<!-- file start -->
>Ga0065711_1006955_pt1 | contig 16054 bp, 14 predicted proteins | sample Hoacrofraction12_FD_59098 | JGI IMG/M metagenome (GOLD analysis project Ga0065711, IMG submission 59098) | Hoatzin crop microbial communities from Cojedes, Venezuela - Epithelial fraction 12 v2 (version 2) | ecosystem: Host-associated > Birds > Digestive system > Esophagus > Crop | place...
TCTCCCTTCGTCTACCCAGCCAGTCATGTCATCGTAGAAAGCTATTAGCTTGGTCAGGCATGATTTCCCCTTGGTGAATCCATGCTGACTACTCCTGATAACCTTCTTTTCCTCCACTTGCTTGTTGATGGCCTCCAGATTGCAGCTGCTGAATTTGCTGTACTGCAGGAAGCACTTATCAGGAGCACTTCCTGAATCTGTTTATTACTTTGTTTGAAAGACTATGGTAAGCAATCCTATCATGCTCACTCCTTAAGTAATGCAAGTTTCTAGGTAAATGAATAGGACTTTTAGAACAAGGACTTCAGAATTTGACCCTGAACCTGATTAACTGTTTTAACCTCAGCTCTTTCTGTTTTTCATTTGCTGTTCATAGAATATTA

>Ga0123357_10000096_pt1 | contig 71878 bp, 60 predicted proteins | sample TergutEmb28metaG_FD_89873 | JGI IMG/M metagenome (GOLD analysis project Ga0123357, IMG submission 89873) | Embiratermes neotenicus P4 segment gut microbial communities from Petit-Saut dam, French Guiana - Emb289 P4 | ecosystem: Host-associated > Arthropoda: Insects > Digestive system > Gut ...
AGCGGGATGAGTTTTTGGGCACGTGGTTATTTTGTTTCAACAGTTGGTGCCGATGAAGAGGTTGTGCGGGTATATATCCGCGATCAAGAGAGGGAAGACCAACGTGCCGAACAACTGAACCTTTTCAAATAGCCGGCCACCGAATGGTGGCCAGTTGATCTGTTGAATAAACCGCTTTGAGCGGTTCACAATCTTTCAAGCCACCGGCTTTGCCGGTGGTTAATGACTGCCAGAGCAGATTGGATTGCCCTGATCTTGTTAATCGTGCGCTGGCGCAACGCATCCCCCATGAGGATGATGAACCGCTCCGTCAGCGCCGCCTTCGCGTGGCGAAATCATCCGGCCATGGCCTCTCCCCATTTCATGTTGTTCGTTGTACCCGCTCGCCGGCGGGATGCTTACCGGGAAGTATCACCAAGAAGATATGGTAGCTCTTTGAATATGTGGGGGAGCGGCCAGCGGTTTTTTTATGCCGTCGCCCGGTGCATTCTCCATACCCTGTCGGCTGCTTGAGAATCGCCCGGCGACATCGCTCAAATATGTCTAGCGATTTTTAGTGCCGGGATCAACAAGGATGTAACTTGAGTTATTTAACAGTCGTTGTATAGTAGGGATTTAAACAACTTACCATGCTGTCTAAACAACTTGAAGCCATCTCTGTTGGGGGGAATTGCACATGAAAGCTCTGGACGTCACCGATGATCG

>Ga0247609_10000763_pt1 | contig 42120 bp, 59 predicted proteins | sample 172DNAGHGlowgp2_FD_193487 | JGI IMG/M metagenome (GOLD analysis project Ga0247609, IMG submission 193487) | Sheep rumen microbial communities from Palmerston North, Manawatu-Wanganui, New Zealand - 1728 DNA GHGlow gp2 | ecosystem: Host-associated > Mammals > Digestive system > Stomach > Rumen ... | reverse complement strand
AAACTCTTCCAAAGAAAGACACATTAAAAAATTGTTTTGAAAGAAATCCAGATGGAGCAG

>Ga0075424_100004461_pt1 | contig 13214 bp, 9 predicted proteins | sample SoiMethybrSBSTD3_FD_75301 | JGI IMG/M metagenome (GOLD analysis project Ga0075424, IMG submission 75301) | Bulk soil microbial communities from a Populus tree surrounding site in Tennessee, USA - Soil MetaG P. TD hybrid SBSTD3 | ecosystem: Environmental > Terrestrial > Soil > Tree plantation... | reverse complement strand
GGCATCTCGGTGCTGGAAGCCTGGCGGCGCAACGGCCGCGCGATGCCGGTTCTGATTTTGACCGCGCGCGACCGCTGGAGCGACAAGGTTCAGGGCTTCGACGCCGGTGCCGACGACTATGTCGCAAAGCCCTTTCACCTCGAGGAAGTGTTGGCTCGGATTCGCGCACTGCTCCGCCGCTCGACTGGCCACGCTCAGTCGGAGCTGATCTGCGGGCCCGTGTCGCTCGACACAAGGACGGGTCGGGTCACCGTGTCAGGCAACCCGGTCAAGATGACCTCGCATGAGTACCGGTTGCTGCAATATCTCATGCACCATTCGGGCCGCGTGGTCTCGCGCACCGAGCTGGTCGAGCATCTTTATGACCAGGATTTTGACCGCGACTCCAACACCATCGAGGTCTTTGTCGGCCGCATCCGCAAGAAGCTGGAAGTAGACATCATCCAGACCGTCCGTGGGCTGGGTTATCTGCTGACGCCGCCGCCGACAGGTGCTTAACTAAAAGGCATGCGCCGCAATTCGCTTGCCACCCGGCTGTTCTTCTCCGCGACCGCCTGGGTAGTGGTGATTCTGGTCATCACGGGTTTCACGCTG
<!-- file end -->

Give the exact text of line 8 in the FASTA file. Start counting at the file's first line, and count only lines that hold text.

GGCATCTCGGTGCTGGAAGCCTGGCGGCGCAACGGCCGCGCGATGCCGGTTCTGATTTTGACCGCGCGCGACCGCTGGAGCGACAAGGTTCAGGGCTTCGACGCCGGTGCCGACGACTATGTCGCAAAGCCCTTTCACCTCGAGGAAGTGTTGGCTCGGATTCGCGCACTGCTCCGCCGCTCGACTGGCCACGCTCAGTCGGAGCTGATCTGCGGGCCCGTGTCGCTCGACACAAGGACGGGTCGGGTCACCGTGTCAGGCAACCCGGTCAAGATGACCTCGCATGAGTACCGGTTGCTGCAATATCTCATGCACCATTCGGGCCGCGTGGTCTCGCGCACCGAGCTGGTCGAGCATCTTTATGACCAGGATTTTGACCGCGACTCCAACACCATCGAGGTCTTTGTCGGCCGCATCCGCAAGAAGCTGGAAGTAGACATCATCCAGACCGTCCGTGGGCTGGGTTATCTGCTGACGCCGCCGCCGACAGGTGCTTAACTAAAAGGCATGCGCCGCAATTCGCTTGCCACCCGGCTGTTCTTCTCCGCGACCGCCTGGGTAGTGGTGATTCTGGTCATCACGGGTTTCACGCTG